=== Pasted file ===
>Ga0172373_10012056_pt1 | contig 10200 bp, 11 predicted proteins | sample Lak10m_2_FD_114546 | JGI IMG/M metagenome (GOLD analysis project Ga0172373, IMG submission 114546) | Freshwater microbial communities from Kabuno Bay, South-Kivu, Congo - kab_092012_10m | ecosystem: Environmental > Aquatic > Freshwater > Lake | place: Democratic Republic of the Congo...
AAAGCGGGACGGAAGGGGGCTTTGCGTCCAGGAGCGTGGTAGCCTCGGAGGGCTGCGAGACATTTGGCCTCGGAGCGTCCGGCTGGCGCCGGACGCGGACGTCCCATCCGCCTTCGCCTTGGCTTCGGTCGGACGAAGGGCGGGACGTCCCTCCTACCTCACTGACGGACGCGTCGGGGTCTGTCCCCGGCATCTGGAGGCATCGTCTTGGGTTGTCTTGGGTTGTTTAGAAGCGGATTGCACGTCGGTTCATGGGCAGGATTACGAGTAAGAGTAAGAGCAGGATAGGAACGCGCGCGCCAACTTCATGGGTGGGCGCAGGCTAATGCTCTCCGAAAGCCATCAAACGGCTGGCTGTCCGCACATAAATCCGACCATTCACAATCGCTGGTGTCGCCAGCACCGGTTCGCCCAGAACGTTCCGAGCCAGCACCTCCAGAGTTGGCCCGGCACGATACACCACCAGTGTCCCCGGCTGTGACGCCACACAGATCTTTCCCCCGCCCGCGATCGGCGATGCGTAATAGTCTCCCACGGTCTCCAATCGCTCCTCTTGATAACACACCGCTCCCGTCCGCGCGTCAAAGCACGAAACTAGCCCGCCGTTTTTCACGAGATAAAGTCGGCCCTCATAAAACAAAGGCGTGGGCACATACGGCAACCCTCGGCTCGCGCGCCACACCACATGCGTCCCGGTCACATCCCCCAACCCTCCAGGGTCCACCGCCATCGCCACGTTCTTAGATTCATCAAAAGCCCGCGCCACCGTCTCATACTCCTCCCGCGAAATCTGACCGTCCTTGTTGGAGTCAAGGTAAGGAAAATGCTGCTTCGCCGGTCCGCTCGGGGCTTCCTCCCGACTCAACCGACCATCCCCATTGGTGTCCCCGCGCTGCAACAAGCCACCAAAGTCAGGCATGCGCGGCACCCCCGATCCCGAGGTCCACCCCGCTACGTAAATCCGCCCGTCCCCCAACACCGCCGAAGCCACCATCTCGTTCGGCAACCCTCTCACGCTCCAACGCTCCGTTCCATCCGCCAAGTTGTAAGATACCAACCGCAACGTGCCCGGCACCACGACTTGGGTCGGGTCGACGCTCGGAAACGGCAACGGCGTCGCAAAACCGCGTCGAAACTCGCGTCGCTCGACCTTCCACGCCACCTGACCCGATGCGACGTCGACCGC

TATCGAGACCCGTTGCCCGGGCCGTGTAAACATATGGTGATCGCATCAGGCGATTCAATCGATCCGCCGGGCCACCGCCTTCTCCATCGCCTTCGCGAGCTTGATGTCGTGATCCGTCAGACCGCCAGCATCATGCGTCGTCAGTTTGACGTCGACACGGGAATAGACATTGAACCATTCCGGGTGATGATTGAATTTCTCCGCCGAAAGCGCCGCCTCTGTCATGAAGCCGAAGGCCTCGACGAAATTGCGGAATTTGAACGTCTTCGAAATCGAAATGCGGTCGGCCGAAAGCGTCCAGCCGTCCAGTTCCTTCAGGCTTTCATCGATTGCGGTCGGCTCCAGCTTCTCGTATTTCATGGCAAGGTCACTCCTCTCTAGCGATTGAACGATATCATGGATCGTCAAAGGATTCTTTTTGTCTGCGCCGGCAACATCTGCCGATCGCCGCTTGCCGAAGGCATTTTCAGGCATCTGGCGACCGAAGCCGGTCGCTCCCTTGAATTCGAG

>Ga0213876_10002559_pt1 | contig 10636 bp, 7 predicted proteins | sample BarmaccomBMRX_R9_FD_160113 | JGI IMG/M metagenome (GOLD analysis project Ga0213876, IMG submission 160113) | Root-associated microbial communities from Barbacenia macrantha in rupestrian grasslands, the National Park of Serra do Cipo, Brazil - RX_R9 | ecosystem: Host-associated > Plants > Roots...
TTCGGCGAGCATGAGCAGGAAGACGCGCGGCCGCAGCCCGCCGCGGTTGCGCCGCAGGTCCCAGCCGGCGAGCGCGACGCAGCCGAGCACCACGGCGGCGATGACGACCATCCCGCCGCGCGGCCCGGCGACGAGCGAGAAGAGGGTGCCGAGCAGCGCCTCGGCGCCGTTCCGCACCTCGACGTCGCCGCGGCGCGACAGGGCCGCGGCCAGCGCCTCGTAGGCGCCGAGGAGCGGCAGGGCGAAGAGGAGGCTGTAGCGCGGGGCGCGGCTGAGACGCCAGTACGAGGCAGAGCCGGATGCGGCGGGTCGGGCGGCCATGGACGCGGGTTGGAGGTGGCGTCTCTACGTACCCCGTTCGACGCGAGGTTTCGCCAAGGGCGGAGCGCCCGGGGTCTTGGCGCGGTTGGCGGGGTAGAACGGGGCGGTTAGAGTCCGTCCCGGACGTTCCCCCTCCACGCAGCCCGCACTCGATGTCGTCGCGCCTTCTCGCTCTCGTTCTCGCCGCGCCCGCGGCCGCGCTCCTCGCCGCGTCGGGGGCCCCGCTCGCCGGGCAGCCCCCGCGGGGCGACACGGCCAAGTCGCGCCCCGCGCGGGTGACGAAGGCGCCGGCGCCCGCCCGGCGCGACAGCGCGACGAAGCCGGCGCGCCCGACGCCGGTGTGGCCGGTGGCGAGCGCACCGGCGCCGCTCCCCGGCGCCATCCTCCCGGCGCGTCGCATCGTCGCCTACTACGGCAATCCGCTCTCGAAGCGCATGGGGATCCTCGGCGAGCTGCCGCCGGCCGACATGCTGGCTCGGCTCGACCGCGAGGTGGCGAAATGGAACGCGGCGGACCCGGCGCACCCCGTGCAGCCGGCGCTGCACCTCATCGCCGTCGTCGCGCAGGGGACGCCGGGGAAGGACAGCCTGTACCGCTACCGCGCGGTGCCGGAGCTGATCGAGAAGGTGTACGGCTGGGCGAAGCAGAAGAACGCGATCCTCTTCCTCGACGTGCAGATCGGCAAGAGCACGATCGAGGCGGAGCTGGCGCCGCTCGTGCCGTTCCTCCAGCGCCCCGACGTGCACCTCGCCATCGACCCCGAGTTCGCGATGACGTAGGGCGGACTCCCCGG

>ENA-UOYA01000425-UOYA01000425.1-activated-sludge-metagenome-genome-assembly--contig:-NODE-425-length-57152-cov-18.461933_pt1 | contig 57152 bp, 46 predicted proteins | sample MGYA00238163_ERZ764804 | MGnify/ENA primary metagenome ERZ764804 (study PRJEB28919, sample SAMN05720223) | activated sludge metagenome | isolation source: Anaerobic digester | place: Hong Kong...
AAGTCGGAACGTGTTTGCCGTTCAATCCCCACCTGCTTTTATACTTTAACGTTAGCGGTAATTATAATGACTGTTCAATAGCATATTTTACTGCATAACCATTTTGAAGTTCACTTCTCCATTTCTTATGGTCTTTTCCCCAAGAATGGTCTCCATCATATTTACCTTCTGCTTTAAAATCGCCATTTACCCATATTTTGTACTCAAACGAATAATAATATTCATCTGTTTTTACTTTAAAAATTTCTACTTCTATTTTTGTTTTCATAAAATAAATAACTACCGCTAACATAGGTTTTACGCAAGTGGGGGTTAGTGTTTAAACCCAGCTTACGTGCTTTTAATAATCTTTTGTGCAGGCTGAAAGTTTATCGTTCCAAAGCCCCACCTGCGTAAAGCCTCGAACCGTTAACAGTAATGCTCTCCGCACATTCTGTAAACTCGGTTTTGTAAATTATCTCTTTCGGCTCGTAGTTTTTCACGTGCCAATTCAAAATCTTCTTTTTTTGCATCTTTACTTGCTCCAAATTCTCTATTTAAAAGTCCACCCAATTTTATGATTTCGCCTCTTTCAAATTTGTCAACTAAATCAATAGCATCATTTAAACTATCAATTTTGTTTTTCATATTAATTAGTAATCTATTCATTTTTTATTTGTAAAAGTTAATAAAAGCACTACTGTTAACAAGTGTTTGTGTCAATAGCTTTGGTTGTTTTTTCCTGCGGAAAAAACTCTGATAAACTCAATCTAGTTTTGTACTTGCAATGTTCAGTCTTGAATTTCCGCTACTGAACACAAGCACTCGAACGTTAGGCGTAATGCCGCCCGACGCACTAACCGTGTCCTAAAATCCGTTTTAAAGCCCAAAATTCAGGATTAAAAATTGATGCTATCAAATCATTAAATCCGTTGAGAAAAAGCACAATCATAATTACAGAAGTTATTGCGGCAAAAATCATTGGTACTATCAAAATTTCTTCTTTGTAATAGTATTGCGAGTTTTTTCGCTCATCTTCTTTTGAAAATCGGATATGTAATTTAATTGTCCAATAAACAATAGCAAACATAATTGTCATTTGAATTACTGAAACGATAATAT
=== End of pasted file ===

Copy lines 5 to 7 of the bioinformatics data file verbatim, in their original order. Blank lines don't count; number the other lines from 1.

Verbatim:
TTCGGCGAGCATGAGCAGGAAGACGCGCGGCCGCAGCCCGCCGCGGTTGCGCCGCAGGTCCCAGCCGGCGAGCGCGACGCAGCCGAGCACCACGGCGGCGATGACGACCATCCCGCCGCGCGGCCCGGCGACGAGCGAGAAGAGGGTGCCGAGCAGCGCCTCGGCGCCGTTCCGCACCTCGACGTCGCCGCGGCGCGACAGGGCCGCGGCCAGCGCCTCGTAGGCGCCGAGGAGCGGCAGGGCGAAGAGGAGGCTGTAGCGCGGGGCGCGGCTGAGACGCCAGTACGAGGCAGAGCCGGATGCGGCGGGTCGGGCGGCCATGGACGCGGGTTGGAGGTGGCGTCTCTACGTACCCCGTTCGACGCGAGGTTTCGCCAAGGGCGGAGCGCCCGGGGTCTTGGCGCGGTTGGCGGGGTAGAACGGGGCGGTTAGAGTCCGTCCCGGACGTTCCCCCTCCACGCAGCCCGCACTCGATGTCGTCGCGCCTTCTCGCTCTCGTTCTCGCCGCGCCCGCGGCCGCGCTCCTCGCCGCGTCGGGGGCCCCGCTCGCCGGGCAGCCCCCGCGGGGCGACACGGCCAAGTCGCGCCCCGCGCGGGTGACGAAGGCGCCGGCGCCCGCCCGGCGCGACAGCGCGACGAAGCCGGCGCGCCCGACGCCGGTGTGGCCGGTGGCGAGCGCACCGGCGCCGCTCCCCGGCGCCATCCTCCCGGCGCGTCGCATCGTCGCCTACTACGGCAATCCGCTCTCGAAGCGCATGGGGATCCTCGGCGAGCTGCCGCCGGCCGACATGCTGGCTCGGCTCGACCGCGAGGTGGCGAAATGGAACGCGGCGGACCCGGCGCACCCCGTGCAGCCGGCGCTGCACCTCATCGCCGTCGTCGCGCAGGGGACGCCGGGGAAGGACAGCCTGTACCGCTACCGCGCGGTGCCGGAGCTGATCGAGAAGGTGTACGGCTGGGCGAAGCAGAAGAACGCGATCCTCTTCCTCGACGTGCAGATCGGCAAGAGCACGATCGAGGCGGAGCTGGCGCCGCTCGTGCCGTTCCTCCAGCGCCCCGACGTGCACCTCGCCATCGACCCCGAGTTCGCGATGACGTAGGGCGGACTCCCCGG

>ENA-UOYA01000425-UOYA01000425.1-activated-sludge-metagenome-genome-assembly--contig:-NODE-425-length-57152-cov-18.461933_pt1 | contig 57152 bp, 46 predicted proteins | sample MGYA00238163_ERZ764804 | MGnify/ENA primary metagenome ERZ764804 (study PRJEB28919, sample SAMN05720223) | activated sludge metagenome | isolation source: Anaerobic digester | place: Hong Kong...
AAGTCGGAACGTGTTTGCCGTTCAATCCCCACCTGCTTTTATACTTTAACGTTAGCGGTAATTATAATGACTGTTCAATAGCATATTTTACTGCATAACCATTTTGAAGTTCACTTCTCCATTTCTTATGGTCTTTTCCCCAAGAATGGTCTCCATCATATTTACCTTCTGCTTTAAAATCGCCATTTACCCATATTTTGTACTCAAACGAATAATAATATTCATCTGTTTTTACTTTAAAAATTTCTACTTCTATTTTTGTTTTCATAAAATAAATAACTACCGCTAACATAGGTTTTACGCAAGTGGGGGTTAGTGTTTAAACCCAGCTTACGTGCTTTTAATAATCTTTTGTGCAGGCTGAAAGTTTATCGTTCCAAAGCCCCACCTGCGTAAAGCCTCGAACCGTTAACAGTAATGCTCTCCGCACATTCTGTAAACTCGGTTTTGTAAATTATCTCTTTCGGCTCGTAGTTTTTCACGTGCCAATTCAAAATCTTCTTTTTTTGCATCTTTACTTGCTCCAAATTCTCTATTTAAAAGTCCACCCAATTTTATGATTTCGCCTCTTTCAAATTTGTCAACTAAATCAATAGCATCATTTAAACTATCAATTTTGTTTTTCATATTAATTAGTAATCTATTCATTTTTTATTTGTAAAAGTTAATAAAAGCACTACTGTTAACAAGTGTTTGTGTCAATAGCTTTGGTTGTTTTTTCCTGCGGAAAAAACTCTGATAAACTCAATCTAGTTTTGTACTTGCAATGTTCAGTCTTGAATTTCCGCTACTGAACACAAGCACTCGAACGTTAGGCGTAATGCCGCCCGACGCACTAACCGTGTCCTAAAATCCGTTTTAAAGCCCAAAATTCAGGATTAAAAATTGATGCTATCAAATCATTAAATCCGTTGAGAAAAAGCACAATCATAATTACAGAAGTTATTGCGGCAAAAATCATTGGTACTATCAAAATTTCTTCTTTGTAATAGTATTGCGAGTTTTTTCGCTCATCTTCTTTTGAAAATCGGATATGTAATTTAATTGTCCAATAAACAATAGCAAACATAATTGTCATTTGAATTACTGAAACGATAATAT